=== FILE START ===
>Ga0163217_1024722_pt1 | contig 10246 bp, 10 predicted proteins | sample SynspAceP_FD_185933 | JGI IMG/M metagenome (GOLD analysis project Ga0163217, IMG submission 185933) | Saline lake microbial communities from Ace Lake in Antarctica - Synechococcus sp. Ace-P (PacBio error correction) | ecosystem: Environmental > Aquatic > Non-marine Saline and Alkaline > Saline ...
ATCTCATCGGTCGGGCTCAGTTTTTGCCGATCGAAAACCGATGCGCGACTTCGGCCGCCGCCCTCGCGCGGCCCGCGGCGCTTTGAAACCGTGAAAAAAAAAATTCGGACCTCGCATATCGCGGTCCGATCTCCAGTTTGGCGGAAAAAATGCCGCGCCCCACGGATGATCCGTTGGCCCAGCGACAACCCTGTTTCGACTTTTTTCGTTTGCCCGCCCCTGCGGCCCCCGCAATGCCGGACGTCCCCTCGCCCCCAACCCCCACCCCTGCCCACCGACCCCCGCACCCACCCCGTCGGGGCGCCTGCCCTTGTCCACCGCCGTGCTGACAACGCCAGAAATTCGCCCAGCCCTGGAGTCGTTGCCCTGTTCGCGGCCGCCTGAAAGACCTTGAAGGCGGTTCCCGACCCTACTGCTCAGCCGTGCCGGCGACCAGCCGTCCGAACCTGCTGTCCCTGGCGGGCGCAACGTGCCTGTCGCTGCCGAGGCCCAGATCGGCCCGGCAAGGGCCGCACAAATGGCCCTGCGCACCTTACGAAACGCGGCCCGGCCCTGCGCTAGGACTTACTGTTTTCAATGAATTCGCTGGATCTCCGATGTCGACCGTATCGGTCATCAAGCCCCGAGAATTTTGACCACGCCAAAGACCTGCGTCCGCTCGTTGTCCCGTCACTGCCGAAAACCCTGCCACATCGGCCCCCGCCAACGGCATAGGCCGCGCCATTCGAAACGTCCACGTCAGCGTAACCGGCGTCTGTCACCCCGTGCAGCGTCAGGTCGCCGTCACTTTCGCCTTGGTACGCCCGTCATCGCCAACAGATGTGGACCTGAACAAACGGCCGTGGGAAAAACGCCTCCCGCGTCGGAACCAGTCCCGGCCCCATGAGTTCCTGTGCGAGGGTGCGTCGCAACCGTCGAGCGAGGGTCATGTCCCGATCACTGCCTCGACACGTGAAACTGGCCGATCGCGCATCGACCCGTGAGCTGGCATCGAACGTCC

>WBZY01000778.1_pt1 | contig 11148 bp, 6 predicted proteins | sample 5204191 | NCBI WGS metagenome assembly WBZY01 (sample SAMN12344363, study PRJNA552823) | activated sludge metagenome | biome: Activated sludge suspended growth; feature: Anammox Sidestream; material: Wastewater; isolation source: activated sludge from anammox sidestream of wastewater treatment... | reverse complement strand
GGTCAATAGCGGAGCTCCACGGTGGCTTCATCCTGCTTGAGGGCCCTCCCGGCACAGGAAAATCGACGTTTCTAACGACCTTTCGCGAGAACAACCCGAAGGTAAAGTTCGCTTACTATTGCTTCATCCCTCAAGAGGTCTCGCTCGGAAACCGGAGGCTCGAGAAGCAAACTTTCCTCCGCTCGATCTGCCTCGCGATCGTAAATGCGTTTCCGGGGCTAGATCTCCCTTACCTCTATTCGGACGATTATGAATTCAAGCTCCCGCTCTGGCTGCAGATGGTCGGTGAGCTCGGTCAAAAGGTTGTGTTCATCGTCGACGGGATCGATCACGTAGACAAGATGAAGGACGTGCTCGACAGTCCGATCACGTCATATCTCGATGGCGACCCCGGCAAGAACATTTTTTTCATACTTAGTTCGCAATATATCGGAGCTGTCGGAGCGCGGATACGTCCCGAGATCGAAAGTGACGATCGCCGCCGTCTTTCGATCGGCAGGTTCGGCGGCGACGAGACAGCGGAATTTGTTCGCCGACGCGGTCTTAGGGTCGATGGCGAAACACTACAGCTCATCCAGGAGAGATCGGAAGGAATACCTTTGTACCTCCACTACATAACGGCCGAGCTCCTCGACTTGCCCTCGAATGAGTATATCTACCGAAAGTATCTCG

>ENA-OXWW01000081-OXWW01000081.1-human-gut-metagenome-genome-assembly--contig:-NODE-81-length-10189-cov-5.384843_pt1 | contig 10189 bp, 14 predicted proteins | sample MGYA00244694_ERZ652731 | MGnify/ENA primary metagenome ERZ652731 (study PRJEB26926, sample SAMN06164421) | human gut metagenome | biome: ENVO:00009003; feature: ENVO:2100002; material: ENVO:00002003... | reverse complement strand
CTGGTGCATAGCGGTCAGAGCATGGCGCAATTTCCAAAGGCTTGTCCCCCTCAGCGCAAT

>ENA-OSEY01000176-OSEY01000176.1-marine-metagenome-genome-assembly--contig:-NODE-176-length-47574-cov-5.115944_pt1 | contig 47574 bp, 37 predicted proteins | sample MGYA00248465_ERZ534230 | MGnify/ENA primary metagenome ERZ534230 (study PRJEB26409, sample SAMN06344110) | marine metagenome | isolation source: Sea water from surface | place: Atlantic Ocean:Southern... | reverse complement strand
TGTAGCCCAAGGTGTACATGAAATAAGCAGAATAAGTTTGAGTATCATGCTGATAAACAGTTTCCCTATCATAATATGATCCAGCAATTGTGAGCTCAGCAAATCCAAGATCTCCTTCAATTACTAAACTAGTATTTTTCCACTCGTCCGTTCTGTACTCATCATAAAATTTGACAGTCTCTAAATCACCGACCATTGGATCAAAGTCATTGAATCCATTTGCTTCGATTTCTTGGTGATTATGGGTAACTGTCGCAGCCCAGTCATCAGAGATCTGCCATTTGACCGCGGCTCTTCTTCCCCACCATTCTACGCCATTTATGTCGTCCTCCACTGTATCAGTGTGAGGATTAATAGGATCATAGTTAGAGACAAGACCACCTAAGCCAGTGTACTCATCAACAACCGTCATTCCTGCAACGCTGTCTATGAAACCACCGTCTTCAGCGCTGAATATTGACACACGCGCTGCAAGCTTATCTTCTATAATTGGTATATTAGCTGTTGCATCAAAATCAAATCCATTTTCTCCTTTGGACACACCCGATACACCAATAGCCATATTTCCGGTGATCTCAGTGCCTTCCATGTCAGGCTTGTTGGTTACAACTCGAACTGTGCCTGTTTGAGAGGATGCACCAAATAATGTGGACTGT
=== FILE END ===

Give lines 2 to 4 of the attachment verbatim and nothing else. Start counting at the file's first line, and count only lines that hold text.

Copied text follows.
ATCTCATCGGTCGGGCTCAGTTTTTGCCGATCGAAAACCGATGCGCGACTTCGGCCGCCGCCCTCGCGCGGCCCGCGGCGCTTTGAAACCGTGAAAAAAAAAATTCGGACCTCGCATATCGCGGTCCGATCTCCAGTTTGGCGGAAAAAATGCCGCGCCCCACGGATGATCCGTTGGCCCAGCGACAACCCTGTTTCGACTTTTTTCGTTTGCCCGCCCCTGCGGCCCCCGCAATGCCGGACGTCCCCTCGCCCCCAACCCCCACCCCTGCCCACCGACCCCCGCACCCACCCCGTCGGGGCGCCTGCCCTTGTCCACCGCCGTGCTGACAACGCCAGAAATTCGCCCAGCCCTGGAGTCGTTGCCCTGTTCGCGGCCGCCTGAAAGACCTTGAAGGCGGTTCCCGACCCTACTGCTCAGCCGTGCCGGCGACCAGCCGTCCGAACCTGCTGTCCCTGGCGGGCGCAACGTGCCTGTCGCTGCCGAGGCCCAGATCGGCCCGGCAAGGGCCGCACAAATGGCCCTGCGCACCTTACGAAACGCGGCCCGGCCCTGCGCTAGGACTTACTGTTTTCAATGAATTCGCTGGATCTCCGATGTCGACCGTATCGGTCATCAAGCCCCGAGAATTTTGACCACGCCAAAGACCTGCGTCCGCTCGTTGTCCCGTCACTGCCGAAAACCCTGCCACATCGGCCCCCGCCAACGGCATAGGCCGCGCCATTCGAAACGTCCACGTCAGCGTAACCGGCGTCTGTCACCCCGTGCAGCGTCAGGTCGCCGTCACTTTCGCCTTGGTACGCCCGTCATCGCCAACAGATGTGGACCTGAACAAACGGCCGTGGGAAAAACGCCTCCCGCGTCGGAACCAGTCCCGGCCCCATGAGTTCCTGTGCGAGGGTGCGTCGCAACCGTCGAGCGAGGGTCATGTCCCGATCACTGCCTCGACACGTGAAACTGGCCGATCGCGCATCGACCCGTGAGCTGGCATCGAACGTCC

>WBZY01000778.1_pt1 | contig 11148 bp, 6 predicted proteins | sample 5204191 | NCBI WGS metagenome assembly WBZY01 (sample SAMN12344363, study PRJNA552823) | activated sludge metagenome | biome: Activated sludge suspended growth; feature: Anammox Sidestream; material: Wastewater; isolation source: activated sludge from anammox sidestream of wastewater treatment... | reverse complement strand
GGTCAATAGCGGAGCTCCACGGTGGCTTCATCCTGCTTGAGGGCCCTCCCGGCACAGGAAAATCGACGTTTCTAACGACCTTTCGCGAGAACAACCCGAAGGTAAAGTTCGCTTACTATTGCTTCATCCCTCAAGAGGTCTCGCTCGGAAACCGGAGGCTCGAGAAGCAAACTTTCCTCCGCTCGATCTGCCTCGCGATCGTAAATGCGTTTCCGGGGCTAGATCTCCCTTACCTCTATTCGGACGATTATGAATTCAAGCTCCCGCTCTGGCTGCAGATGGTCGGTGAGCTCGGTCAAAAGGTTGTGTTCATCGTCGACGGGATCGATCACGTAGACAAGATGAAGGACGTGCTCGACAGTCCGATCACGTCATATCTCGATGGCGACCCCGGCAAGAACATTTTTTTCATACTTAGTTCGCAATATATCGGAGCTGTCGGAGCGCGGATACGTCCCGAGATCGAAAGTGACGATCGCCGCCGTCTTTCGATCGGCAGGTTCGGCGGCGACGAGACAGCGGAATTTGTTCGCCGACGCGGTCTTAGGGTCGATGGCGAAACACTACAGCTCATCCAGGAGAGATCGGAAGGAATACCTTTGTACCTCCACTACATAACGGCCGAGCTCCTCGACTTGCCCTCGAATGAGTATATCTACCGAAAGTATCTCG